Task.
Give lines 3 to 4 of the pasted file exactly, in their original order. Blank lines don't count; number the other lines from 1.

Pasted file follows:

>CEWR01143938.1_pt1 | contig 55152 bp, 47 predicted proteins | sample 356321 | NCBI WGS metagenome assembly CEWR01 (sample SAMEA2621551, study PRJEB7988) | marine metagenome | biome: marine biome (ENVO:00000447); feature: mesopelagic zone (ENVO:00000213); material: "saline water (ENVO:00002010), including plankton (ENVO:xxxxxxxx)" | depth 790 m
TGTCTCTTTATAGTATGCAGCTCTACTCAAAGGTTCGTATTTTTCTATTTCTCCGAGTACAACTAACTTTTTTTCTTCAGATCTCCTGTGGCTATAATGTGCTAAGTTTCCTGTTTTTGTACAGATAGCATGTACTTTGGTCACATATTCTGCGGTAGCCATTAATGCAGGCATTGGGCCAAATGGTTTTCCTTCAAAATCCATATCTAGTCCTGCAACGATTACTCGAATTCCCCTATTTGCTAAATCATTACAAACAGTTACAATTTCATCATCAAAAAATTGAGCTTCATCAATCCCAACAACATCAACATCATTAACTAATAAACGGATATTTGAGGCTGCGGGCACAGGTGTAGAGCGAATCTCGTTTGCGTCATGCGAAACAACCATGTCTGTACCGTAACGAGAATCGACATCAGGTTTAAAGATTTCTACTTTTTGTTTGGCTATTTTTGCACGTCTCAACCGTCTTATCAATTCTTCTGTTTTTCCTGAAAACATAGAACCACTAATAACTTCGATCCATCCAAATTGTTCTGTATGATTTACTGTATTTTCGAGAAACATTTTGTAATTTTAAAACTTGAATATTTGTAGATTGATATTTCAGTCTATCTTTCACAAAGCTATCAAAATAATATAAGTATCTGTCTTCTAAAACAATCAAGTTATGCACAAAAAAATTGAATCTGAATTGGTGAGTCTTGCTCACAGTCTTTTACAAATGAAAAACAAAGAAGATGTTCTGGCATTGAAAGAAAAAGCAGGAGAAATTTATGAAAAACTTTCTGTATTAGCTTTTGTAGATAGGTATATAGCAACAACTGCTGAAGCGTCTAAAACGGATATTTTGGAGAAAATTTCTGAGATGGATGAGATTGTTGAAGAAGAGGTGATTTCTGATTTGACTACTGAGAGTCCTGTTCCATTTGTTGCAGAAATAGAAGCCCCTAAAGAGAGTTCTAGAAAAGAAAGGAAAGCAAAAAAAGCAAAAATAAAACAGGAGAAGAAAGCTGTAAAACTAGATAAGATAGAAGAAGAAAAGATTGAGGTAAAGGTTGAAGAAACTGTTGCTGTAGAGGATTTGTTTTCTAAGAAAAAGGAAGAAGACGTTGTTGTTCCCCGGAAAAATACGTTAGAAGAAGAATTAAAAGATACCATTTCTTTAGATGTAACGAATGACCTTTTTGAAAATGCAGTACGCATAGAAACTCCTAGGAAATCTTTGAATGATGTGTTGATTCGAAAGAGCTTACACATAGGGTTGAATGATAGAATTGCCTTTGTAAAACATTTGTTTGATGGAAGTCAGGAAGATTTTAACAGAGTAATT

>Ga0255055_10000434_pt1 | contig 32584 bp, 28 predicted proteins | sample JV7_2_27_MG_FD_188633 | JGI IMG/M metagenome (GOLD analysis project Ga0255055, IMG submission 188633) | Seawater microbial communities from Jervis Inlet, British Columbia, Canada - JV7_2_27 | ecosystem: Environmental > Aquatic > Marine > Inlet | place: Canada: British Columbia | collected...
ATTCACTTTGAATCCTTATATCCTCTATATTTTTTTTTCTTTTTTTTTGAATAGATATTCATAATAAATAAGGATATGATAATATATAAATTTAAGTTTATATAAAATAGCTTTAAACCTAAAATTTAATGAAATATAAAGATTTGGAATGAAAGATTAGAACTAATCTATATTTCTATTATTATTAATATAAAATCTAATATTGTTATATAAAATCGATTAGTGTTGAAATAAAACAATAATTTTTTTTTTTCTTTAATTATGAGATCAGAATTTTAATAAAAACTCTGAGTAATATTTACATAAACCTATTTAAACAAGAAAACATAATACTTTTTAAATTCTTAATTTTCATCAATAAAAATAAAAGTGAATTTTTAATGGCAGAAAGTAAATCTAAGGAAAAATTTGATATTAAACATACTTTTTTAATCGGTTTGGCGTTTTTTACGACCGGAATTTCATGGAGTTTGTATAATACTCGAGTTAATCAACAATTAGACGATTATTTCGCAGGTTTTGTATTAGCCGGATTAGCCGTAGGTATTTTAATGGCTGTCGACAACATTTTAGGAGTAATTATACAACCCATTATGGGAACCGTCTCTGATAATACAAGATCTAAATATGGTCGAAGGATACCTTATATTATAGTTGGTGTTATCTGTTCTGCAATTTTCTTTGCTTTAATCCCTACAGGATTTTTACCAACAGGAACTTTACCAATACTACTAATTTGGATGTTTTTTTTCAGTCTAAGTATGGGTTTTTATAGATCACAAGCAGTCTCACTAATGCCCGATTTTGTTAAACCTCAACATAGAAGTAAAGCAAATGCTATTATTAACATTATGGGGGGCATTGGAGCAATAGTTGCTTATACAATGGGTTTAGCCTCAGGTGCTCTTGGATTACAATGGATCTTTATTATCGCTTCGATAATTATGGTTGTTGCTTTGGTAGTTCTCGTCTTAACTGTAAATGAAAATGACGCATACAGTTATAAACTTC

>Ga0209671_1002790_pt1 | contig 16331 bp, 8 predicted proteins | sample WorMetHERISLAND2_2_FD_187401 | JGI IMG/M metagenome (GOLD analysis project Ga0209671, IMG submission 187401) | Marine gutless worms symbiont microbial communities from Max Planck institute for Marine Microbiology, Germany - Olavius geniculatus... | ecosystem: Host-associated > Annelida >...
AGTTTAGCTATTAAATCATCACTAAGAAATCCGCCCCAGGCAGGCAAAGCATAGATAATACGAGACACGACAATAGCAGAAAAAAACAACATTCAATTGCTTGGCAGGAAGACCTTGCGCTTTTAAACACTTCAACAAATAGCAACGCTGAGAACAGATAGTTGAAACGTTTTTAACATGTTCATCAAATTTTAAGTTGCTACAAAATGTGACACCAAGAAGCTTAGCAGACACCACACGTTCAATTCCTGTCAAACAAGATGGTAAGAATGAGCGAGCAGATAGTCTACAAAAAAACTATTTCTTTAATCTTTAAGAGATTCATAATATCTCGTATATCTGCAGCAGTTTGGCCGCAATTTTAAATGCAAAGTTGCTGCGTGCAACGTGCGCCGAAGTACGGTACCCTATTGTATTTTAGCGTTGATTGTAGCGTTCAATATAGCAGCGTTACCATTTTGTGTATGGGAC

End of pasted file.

>Ga0255055_10000434_pt1 | contig 32584 bp, 28 predicted proteins | sample JV7_2_27_MG_FD_188633 | JGI IMG/M metagenome (GOLD analysis project Ga0255055, IMG submission 188633) | Seawater microbial communities from Jervis Inlet, British Columbia, Canada - JV7_2_27 | ecosystem: Environmental > Aquatic > Marine > Inlet | place: Canada: British Columbia | collected...
ATTCACTTTGAATCCTTATATCCTCTATATTTTTTTTTCTTTTTTTTTGAATAGATATTCATAATAAATAAGGATATGATAATATATAAATTTAAGTTTATATAAAATAGCTTTAAACCTAAAATTTAATGAAATATAAAGATTTGGAATGAAAGATTAGAACTAATCTATATTTCTATTATTATTAATATAAAATCTAATATTGTTATATAAAATCGATTAGTGTTGAAATAAAACAATAATTTTTTTTTTTCTTTAATTATGAGATCAGAATTTTAATAAAAACTCTGAGTAATATTTACATAAACCTATTTAAACAAGAAAACATAATACTTTTTAAATTCTTAATTTTCATCAATAAAAATAAAAGTGAATTTTTAATGGCAGAAAGTAAATCTAAGGAAAAATTTGATATTAAACATACTTTTTTAATCGGTTTGGCGTTTTTTACGACCGGAATTTCATGGAGTTTGTATAATACTCGAGTTAATCAACAATTAGACGATTATTTCGCAGGTTTTGTATTAGCCGGATTAGCCGTAGGTATTTTAATGGCTGTCGACAACATTTTAGGAGTAATTATACAACCCATTATGGGAACCGTCTCTGATAATACAAGATCTAAATATGGTCGAAGGATACCTTATATTATAGTTGGTGTTATCTGTTCTGCAATTTTCTTTGCTTTAATCCCTACAGGATTTTTACCAACAGGAACTTTACCAATACTACTAATTTGGATGTTTTTTTTCAGTCTAAGTATGGGTTTTTATAGATCACAAGCAGTCTCACTAATGCCCGATTTTGTTAAACCTCAACATAGAAGTAAAGCAAATGCTATTATTAACATTATGGGGGGCATTGGAGCAATAGTTGCTTATACAATGGGTTTAGCCTCAGGTGCTCTTGGATTACAATGGATCTTTATTATCGCTTCGATAATTATGGTTGTTGCTTTGGTAGTTCTCGTCTTAACTGTAAATGAAAATGACGCATACAGTTATAAACTTC